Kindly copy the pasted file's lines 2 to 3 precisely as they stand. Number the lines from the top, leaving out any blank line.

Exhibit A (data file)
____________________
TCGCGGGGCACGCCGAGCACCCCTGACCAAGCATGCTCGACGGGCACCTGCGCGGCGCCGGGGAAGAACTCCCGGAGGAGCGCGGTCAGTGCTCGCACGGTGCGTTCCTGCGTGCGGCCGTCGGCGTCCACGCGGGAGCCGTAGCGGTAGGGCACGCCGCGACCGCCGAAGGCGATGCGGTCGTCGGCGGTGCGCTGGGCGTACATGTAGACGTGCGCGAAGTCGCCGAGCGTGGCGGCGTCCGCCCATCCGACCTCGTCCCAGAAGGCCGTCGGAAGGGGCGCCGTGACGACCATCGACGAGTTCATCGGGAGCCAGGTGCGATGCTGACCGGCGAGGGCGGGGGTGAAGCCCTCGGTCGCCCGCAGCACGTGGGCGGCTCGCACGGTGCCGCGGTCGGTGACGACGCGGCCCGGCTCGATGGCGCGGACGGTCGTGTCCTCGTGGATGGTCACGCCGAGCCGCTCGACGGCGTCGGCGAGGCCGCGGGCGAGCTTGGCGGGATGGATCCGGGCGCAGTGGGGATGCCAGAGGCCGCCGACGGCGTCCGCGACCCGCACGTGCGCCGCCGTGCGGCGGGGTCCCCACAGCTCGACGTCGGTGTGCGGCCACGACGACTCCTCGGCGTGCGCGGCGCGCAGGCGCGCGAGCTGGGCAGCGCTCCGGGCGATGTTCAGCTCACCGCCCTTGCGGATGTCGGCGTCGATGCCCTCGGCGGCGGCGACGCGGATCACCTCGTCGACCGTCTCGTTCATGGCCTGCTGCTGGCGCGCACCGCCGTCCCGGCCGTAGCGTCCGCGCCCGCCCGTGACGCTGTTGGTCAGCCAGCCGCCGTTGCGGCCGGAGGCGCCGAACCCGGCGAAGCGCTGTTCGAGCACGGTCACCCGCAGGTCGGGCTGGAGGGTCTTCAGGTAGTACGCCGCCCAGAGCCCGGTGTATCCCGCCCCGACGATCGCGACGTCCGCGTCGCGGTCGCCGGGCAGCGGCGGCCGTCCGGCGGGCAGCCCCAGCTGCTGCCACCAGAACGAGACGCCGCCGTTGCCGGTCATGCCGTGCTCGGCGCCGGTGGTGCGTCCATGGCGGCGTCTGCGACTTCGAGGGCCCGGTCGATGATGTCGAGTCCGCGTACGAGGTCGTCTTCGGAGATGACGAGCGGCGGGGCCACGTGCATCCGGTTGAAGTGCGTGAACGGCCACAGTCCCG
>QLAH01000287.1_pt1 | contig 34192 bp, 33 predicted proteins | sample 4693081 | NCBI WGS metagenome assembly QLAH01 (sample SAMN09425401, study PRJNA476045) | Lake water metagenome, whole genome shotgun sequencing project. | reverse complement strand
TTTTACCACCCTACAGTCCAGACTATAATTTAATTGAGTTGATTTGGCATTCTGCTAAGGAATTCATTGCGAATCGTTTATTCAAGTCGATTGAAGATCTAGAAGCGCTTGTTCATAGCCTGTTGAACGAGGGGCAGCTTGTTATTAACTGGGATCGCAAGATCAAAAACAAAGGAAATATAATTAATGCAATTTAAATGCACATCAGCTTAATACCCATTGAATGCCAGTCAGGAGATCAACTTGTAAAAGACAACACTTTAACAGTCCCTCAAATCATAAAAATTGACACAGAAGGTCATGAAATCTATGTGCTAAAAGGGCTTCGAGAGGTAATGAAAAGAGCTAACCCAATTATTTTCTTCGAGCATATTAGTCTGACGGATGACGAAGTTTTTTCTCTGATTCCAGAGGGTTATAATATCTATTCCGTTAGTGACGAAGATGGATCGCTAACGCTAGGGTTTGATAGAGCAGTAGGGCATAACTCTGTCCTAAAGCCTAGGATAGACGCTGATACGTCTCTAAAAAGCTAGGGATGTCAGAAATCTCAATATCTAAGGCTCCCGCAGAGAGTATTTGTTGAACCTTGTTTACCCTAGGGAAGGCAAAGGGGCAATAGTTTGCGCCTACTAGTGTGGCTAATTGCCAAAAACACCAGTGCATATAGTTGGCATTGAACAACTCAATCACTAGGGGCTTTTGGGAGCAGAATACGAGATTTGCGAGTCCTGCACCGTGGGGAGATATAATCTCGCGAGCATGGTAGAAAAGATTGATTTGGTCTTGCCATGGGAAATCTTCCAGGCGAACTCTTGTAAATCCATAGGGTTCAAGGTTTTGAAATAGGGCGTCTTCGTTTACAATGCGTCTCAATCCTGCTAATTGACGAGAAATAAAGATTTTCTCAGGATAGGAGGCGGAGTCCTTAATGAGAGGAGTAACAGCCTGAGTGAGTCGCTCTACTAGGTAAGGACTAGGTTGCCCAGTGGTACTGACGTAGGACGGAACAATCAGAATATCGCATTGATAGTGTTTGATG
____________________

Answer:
>QLAH01000287.1_pt1 | contig 34192 bp, 33 predicted proteins | sample 4693081 | NCBI WGS metagenome assembly QLAH01 (sample SAMN09425401, study PRJNA476045) | Lake water metagenome, whole genome shotgun sequencing project. | reverse complement strand
TTTTACCACCCTACAGTCCAGACTATAATTTAATTGAGTTGATTTGGCATTCTGCTAAGGAATTCATTGCGAATCGTTTATTCAAGTCGATTGAAGATCTAGAAGCGCTTGTTCATAGCCTGTTGAACGAGGGGCAGCTTGTTATTAACTGGGATCGCAAGATCAAAAACAAAGGAAATATAATTAATGCAATTTAAATGCACATCAGCTTAATACCCATTGAATGCCAGTCAGGAGATCAACTTGTAAAAGACAACACTTTAACAGTCCCTCAAATCATAAAAATTGACACAGAAGGTCATGAAATCTATGTGCTAAAAGGGCTTCGAGAGGTAATGAAAAGAGCTAACCCAATTATTTTCTTCGAGCATATTAGTCTGACGGATGACGAAGTTTTTTCTCTGATTCCAGAGGGTTATAATATCTATTCCGTTAGTGACGAAGATGGATCGCTAACGCTAGGGTTTGATAGAGCAGTAGGGCATAACTCTGTCCTAAAGCCTAGGATAGACGCTGATACGTCTCTAAAAAGCTAGGGATGTCAGAAATCTCAATATCTAAGGCTCCCGCAGAGAGTATTTGTTGAACCTTGTTTACCCTAGGGAAGGCAAAGGGGCAATAGTTTGCGCCTACTAGTGTGGCTAATTGCCAAAAACACCAGTGCATATAGTTGGCATTGAACAACTCAATCACTAGGGGCTTTTGGGAGCAGAATACGAGATTTGCGAGTCCTGCACCGTGGGGAGATATAATCTCGCGAGCATGGTAGAAAAGATTGATTTGGTCTTGCCATGGGAAATCTTCCAGGCGAACTCTTGTAAATCCATAGGGTTCAAGGTTTTGAAATAGGGCGTCTTCGTTTACAATGCGTCTCAATCCTGCTAATTGACGAGAAATAAAGATTTTCTCAGGATAGGAGGCGGAGTCCTTAATGAGAGGAGTAACAGCCTGAGTGAGTCGCTCTACTAGGTAAGGACTAGGTTGCCCAGTGGTACTGACGTAGGACGGAACAATCAGAATATCGCATTGATAGTGTTTGATG